Thomas Robet Malthus
BY Cesar Martinez
He wrote in opposition to the popular view in 18th-century Europe. that saw society as improving and in principle as perfectible
He thought that the dangers of population growth precluded progress towards a utopian society: "
"The power of population is indefinitely greater than the power in the earth to produce subsistence for man"
As a cleric, Malthus saw this situation as divinely imposed to teach virtuous behaviour.
Malthus placed the longer-term stability of the economy above short-term expediency.
He criticized the Poor Laws,and alone among important contemporary economists) supported the Corn Laws,
which introduced a system of taxes on British imports of wheat
His views became influential, and controversial, across economic, political, social and scientific thought. Pioneers of evolutionary biology read him, notably Charles Darwin and Alfred Russel Wallace.
Early life and education
He was the seventh child of Daniel and Henrietta Malthus,[
Robert Malthus grew up in The Rookery, a country house in Westcott, near Dorking in Surrey.
Petersen describes Daniel Malthus as "a gentleman of good family and independent means
The young Malthus received his education at home in Bramcote, Nottinghamshire, and then at the Warrington Academy from 1782.
Warrington was a dissenting academy, then at the end of its existence
closed in 1783. Malthus continued for a period to be tutored by Gilbert Wakefield who had taught him there.
Malthus entered Jesus College, Cambridge in 1784. There he took prizes in English declamation, Latin and Greek, and graduated with honours, Ninth Wrangler in mathematics.
He took the MA degree in 1791, and was elected a Fellow of Jesus College two years later
In 1789, he took orders in the Church of England, and became a curate at Oakwood Chapel (also Okewood) in the parish of Wotton, Surrey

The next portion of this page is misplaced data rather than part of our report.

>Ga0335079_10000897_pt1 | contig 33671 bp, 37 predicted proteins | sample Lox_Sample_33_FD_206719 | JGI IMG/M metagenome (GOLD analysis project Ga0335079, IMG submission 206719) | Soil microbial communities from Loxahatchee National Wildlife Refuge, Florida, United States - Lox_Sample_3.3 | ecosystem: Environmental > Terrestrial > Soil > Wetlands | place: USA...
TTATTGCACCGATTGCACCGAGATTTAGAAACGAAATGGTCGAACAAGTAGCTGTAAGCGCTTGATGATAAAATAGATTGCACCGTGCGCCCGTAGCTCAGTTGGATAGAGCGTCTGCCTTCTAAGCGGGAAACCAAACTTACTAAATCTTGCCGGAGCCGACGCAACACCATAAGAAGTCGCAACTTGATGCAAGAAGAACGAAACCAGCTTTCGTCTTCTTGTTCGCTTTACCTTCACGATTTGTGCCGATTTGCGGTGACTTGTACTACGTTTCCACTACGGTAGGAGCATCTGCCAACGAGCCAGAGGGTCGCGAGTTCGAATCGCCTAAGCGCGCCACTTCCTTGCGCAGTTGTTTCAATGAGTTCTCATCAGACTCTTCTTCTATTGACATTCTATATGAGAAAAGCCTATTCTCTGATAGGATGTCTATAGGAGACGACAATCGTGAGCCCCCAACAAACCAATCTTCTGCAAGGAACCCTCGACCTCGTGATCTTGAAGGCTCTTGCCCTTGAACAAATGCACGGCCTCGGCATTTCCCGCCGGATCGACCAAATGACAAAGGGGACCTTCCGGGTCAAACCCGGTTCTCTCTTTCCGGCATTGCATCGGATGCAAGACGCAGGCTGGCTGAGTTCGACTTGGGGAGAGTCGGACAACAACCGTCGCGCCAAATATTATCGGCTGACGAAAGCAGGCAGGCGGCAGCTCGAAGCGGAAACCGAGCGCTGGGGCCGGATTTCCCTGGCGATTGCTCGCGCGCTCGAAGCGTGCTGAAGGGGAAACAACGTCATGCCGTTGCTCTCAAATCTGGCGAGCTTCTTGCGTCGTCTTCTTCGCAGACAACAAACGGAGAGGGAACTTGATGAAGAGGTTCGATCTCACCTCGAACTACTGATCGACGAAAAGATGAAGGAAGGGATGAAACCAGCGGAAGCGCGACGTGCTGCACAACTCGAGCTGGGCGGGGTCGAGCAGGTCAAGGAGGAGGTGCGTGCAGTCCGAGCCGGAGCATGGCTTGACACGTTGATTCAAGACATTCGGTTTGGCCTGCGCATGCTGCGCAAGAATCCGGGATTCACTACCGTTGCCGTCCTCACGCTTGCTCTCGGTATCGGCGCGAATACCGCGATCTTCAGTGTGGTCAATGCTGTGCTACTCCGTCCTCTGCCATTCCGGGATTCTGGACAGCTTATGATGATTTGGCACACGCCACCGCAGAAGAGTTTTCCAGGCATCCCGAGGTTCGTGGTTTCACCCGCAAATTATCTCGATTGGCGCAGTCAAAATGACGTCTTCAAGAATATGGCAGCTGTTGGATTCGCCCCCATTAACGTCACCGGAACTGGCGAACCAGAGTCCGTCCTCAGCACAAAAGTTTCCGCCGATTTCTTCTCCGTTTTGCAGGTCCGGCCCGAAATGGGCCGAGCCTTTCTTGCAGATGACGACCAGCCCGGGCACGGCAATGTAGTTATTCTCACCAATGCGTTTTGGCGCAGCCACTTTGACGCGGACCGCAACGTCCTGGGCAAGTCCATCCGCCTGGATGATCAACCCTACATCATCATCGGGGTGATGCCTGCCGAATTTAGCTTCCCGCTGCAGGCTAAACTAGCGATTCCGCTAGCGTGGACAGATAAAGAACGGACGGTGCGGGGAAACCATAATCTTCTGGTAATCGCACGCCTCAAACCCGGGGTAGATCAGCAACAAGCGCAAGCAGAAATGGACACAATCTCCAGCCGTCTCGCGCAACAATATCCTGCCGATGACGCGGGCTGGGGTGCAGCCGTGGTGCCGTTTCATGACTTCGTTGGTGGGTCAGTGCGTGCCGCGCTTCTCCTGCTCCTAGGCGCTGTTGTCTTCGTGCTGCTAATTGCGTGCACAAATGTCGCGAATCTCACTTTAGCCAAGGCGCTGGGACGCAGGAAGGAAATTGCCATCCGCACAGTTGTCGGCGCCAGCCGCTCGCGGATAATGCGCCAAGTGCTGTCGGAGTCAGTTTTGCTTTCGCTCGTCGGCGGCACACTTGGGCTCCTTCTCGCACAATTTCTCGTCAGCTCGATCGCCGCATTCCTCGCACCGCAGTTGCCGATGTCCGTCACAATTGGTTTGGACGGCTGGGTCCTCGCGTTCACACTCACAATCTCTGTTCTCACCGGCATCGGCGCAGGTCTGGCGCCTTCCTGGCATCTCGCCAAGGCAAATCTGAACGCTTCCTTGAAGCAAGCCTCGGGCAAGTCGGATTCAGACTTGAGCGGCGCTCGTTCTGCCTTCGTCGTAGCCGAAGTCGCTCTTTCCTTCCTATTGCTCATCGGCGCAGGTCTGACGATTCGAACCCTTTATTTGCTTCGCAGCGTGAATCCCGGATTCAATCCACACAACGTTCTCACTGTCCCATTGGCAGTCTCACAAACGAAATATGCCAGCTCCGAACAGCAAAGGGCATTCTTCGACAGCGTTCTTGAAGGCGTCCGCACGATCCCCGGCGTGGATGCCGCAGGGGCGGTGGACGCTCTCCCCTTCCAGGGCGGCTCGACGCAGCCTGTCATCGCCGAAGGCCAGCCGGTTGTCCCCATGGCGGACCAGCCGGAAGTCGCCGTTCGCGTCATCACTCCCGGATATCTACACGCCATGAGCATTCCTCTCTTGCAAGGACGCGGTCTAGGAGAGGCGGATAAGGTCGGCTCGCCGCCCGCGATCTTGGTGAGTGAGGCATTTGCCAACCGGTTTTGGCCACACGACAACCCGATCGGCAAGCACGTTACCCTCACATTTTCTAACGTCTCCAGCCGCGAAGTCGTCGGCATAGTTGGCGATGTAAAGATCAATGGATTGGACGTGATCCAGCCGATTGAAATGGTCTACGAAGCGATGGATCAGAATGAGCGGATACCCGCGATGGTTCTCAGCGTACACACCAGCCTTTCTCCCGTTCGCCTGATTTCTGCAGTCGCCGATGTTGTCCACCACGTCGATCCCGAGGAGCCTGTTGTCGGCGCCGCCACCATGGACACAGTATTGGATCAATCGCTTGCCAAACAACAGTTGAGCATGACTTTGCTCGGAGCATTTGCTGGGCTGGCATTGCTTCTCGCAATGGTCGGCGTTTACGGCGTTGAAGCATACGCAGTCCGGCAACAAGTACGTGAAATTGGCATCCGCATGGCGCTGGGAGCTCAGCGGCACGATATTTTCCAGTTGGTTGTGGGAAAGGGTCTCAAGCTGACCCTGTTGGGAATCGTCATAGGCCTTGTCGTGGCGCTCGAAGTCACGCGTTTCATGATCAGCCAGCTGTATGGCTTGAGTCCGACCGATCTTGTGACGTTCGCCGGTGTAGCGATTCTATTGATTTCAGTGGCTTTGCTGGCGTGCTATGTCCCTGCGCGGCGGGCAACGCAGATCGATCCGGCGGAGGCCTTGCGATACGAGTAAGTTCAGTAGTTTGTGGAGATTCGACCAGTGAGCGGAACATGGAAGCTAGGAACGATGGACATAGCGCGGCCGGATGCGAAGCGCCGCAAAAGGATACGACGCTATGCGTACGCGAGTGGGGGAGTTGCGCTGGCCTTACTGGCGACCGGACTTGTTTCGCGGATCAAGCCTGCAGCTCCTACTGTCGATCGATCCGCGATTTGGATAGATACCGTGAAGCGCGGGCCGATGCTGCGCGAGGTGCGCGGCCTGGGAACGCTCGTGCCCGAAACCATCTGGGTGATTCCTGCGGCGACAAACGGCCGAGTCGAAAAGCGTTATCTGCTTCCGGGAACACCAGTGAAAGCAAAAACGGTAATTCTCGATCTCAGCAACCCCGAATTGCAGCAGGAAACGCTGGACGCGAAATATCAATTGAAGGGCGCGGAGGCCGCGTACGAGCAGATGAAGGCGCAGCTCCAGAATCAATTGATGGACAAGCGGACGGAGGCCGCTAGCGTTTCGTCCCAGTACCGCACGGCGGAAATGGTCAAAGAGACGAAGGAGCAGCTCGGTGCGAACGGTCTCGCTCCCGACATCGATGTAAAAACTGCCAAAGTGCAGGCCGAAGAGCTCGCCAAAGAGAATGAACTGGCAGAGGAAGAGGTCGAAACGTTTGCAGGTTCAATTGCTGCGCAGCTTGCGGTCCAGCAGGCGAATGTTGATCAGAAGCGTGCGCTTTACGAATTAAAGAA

In 1798, Thomas Malthus (1766-1834), a British clergyman and economist, published the "Essay on the Principle of Population," which argued that population multiplies geometrically and food arithmetically. Therefore, the population will outstrip the food supply.
Malthus came to prominence for his 1798 essay on population growth
Between 1798 and 1826 he published six editions of An Essay on the Principle of Population, updating each edition to incorporate new material, to address criticism, and to convey changes in his own perspectives on the subject.
He wrote the original text in reaction to the optimism of his father and his father's associates (notably Rousseau) regarding the future improvement of society. Malthus also constructed his case as a specific response to writings of William Godwin (1756?1836) and of the Marquis de Condorcet (1743?1794).
In 1799 Malthus made a European tour with William Otter, a close college friend, travelling part of the way with Edward Daniel Clarke and John Marten Cripps, visiting Germany, Scandinavia and Russia. Malthus used the trip to gather population data. Otter later wrote a Memoir of Malthus for the second (1836) edition of his Principles of Political Economy. During the Peace of Amiens of 1802 he travelled to France and Switzerland, in a party that included his relation and future wife Harriet.[
In 1803 he became rector of Walesby, Lincolnshire.
On 13 March 1804 Malthus married Harriet, daughter of John Eckersall of Claverton House, St. Catherine's, near Bath, Somerset. They had a son and a daughter. The son, Henry, became vicar of Effingham, Surrey, in 1835, and of Donnington, West Sussex, in 1837. He died in August 1882, aged 76.
In 1805 Malthus became Professor of History and Political Economy at the East India Company College in Hertfordshire. His students affectionately referred to him as "Pop" or "Population" Malthus.
Thomas Robert Malthus Born 14 February 1766 Surrey, England Died 29 December 1834 (aged 68) Bath, England
Type text here